Stage-specific reference genes significant for quantitative PCR during mouse retinal development

Hiroko Adachi, Hiroyuki Tominaga, Yuko Maruyama, Kazuhito Yoneda, Kazuichi Maruyama, Kengo Yoshii, Shigeru Kinoshita, Masakazu Nakano, Kei Tashiro

Research output: Contribution to journalArticle

8 Citations (Scopus)

Abstract

Developing mouse retina has been serving as an ideal model for investigating the molecular mechanism of neural development and angiogenesis, because several significant events associated with these physiological phenomena are drastically occurring in conjunction with retinal development. However, as many genes are influencing on each other to establish mature retina within 21 days from E10 to P12, we must carefully design the experiments, such as in the case of quantitating the amount of altered gene expression toward the establishment of retina by quantitative PCR. As we have seen considerable variations of quantitative results in different developmental stages of retina depending on the reference genes used for compensation, we here attempted to determine a reliable reference gene to accurately quantitate the target genes in each stage. According to the results of in silico prediction and comparison with a database of SAGE, we found that the most stable gene from early to late stages was Sdha, whereas one of the most popular housekeeping genes, Actb, was the one that could mislead the quantitative results even in the adult stage. Consequently, we pointed out the importance of selecting an appropriate reference gene, especially to quantitate the amount of gene expression in the developmental stages of a certain tissue.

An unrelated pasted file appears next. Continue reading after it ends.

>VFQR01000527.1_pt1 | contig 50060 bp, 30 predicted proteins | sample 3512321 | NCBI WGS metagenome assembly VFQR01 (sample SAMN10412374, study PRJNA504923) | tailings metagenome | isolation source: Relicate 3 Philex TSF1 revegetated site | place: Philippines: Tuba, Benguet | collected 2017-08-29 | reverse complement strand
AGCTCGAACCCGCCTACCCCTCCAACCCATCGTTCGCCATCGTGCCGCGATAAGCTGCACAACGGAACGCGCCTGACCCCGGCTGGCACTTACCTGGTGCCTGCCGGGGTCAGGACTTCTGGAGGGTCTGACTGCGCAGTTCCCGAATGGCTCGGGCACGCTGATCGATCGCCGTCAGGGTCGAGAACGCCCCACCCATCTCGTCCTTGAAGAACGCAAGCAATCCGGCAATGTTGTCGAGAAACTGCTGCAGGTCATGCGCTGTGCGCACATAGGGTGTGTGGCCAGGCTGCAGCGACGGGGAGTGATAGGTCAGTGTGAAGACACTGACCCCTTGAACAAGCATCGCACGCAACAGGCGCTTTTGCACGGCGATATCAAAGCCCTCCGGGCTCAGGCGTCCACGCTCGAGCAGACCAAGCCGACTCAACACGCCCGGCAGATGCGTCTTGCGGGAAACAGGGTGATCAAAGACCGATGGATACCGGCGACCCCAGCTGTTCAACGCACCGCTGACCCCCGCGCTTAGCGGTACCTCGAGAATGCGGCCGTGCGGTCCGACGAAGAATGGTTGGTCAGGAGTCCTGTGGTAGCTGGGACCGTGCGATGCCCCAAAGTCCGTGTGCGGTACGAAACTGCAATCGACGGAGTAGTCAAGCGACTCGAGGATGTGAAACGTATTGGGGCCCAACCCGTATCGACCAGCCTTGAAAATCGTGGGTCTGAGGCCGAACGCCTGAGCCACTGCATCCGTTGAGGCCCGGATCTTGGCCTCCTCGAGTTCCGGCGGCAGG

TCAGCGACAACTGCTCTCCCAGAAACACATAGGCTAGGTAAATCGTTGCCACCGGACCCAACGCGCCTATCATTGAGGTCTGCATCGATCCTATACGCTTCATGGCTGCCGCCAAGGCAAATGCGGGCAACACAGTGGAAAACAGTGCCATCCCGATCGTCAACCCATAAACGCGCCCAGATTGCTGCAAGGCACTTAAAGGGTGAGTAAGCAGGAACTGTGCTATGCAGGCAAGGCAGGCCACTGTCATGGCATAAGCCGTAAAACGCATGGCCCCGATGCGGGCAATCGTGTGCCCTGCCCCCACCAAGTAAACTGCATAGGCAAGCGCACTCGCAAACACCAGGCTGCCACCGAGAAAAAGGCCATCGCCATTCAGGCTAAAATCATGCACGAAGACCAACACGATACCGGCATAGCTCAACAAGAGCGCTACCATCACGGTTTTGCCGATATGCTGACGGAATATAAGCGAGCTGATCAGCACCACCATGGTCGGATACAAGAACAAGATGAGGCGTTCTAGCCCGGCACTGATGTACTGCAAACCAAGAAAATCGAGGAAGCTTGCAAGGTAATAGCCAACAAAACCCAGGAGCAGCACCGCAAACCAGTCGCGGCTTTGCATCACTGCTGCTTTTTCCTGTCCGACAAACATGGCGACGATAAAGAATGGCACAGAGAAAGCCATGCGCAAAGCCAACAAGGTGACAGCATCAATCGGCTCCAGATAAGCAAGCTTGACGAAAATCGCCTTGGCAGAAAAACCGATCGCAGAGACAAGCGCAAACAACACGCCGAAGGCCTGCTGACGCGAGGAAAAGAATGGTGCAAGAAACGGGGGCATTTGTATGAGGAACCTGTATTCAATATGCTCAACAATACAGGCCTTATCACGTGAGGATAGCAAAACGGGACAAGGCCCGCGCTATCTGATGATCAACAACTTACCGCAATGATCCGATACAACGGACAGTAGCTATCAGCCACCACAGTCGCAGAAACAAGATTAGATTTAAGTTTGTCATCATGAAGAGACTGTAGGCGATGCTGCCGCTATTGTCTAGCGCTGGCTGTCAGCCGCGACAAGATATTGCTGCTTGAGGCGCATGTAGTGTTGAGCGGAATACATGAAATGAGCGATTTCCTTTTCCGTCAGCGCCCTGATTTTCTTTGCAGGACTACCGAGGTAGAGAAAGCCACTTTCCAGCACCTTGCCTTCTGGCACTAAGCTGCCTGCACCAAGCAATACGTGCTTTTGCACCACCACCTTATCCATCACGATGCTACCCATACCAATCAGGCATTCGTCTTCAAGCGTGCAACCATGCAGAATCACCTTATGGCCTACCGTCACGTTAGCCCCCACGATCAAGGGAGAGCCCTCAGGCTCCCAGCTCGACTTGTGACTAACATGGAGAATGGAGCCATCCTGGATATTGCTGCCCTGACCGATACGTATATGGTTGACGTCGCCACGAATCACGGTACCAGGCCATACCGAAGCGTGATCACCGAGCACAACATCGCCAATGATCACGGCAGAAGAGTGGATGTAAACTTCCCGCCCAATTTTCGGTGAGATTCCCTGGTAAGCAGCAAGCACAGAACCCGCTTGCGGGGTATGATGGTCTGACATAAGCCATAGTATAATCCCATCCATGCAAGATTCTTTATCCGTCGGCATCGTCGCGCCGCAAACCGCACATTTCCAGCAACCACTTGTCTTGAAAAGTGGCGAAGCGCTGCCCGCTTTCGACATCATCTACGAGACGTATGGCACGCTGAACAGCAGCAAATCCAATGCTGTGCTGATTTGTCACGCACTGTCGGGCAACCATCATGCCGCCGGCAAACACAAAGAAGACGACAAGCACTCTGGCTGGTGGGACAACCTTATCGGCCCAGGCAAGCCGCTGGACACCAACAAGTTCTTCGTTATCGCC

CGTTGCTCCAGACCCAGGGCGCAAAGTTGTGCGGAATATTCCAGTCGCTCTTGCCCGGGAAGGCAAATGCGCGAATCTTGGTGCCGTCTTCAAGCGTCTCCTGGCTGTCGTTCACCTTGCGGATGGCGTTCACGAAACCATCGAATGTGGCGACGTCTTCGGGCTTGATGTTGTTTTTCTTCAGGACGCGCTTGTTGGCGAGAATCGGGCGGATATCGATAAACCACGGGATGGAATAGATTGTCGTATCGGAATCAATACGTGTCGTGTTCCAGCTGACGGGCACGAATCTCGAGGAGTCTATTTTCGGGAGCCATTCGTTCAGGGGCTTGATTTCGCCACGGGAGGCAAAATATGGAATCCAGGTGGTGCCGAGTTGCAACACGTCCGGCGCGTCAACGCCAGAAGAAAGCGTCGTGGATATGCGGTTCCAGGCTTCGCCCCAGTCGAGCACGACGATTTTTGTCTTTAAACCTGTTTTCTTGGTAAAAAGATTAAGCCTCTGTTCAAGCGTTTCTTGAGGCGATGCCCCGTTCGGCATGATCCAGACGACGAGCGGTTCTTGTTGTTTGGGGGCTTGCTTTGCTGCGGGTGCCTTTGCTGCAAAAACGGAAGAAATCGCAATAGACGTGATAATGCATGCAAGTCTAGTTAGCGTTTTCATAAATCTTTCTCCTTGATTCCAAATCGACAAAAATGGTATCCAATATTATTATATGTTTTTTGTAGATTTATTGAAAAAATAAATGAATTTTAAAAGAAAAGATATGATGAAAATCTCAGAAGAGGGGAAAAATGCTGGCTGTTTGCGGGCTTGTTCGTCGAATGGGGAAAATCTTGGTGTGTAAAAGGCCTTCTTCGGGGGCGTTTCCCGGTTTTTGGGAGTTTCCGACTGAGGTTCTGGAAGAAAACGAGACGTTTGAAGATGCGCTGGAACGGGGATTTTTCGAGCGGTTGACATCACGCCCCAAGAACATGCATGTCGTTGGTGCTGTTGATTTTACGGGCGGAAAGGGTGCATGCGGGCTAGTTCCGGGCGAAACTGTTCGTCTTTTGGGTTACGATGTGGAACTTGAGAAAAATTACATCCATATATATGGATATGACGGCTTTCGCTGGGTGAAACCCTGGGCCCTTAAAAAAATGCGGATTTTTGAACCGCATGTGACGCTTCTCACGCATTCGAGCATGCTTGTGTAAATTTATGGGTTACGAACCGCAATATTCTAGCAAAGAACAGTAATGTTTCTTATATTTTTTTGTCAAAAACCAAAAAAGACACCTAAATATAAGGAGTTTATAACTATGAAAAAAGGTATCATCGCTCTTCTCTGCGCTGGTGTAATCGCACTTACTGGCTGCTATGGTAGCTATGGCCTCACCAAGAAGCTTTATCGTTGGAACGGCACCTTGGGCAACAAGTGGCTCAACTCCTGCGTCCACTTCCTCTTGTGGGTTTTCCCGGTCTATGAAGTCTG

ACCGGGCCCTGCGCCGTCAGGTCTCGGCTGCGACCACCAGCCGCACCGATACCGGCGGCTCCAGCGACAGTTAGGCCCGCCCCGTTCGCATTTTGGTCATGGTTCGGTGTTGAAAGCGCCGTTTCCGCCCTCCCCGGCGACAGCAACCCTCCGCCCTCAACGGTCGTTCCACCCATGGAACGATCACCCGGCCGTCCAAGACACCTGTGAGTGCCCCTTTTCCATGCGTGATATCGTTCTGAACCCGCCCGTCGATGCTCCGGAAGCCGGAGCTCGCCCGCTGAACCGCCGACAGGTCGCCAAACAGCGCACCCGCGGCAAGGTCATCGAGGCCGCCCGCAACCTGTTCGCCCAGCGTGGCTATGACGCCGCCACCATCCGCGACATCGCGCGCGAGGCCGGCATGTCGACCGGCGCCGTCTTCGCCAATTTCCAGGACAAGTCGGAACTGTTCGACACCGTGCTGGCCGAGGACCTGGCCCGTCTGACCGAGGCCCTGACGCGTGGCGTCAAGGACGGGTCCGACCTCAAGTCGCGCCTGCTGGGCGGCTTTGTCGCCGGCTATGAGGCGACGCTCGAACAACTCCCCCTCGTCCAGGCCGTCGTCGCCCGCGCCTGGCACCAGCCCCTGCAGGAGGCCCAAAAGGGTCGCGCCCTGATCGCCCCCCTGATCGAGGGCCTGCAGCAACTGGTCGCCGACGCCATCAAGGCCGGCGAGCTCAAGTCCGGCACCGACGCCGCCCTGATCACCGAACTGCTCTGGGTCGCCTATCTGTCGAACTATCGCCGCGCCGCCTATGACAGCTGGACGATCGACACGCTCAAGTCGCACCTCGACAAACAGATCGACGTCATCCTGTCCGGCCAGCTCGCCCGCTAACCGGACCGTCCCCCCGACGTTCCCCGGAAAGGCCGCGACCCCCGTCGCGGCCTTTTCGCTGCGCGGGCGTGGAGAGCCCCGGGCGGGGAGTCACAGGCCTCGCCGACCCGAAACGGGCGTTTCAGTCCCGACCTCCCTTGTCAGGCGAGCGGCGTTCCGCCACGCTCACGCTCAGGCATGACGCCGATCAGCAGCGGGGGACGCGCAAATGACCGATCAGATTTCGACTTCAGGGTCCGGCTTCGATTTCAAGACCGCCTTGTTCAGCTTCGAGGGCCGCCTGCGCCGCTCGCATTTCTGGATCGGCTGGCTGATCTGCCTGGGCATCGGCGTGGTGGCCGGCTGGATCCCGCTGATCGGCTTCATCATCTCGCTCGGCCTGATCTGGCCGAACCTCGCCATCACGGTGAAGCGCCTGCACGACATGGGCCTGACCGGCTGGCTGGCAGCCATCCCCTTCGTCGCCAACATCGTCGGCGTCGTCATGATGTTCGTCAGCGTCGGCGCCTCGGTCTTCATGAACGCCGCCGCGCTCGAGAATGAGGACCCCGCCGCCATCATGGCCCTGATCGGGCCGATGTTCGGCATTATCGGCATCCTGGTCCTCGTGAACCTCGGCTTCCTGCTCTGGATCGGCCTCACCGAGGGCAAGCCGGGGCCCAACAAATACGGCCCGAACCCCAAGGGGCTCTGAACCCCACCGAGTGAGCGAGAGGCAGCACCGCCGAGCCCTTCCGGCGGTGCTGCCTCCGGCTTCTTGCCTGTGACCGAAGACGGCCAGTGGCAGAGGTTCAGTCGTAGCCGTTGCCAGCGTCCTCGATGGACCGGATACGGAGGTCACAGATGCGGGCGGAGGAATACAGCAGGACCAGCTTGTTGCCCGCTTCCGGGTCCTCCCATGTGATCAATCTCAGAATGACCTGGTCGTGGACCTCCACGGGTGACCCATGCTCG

Original languageEnglish
Pages (from-to)625-635
Number of pages11
JournalGenes to Cells
Volume20
Issue number8
DOIs
Publication statusPublished - 2015 Aug 1

ASJC Scopus subject areas

  • Genetics
  • Cell Biology

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    Adachi, H., Tominaga, H., Maruyama, Y., Yoneda, K., Maruyama, K., Yoshii, K., Kinoshita, S., Nakano, M., & Tashiro, K. (2015). Stage-specific reference genes significant for quantitative PCR during mouse retinal development. Genes to Cells, 20(8), 625-635. https://doi.org/10.1111/gtc.12254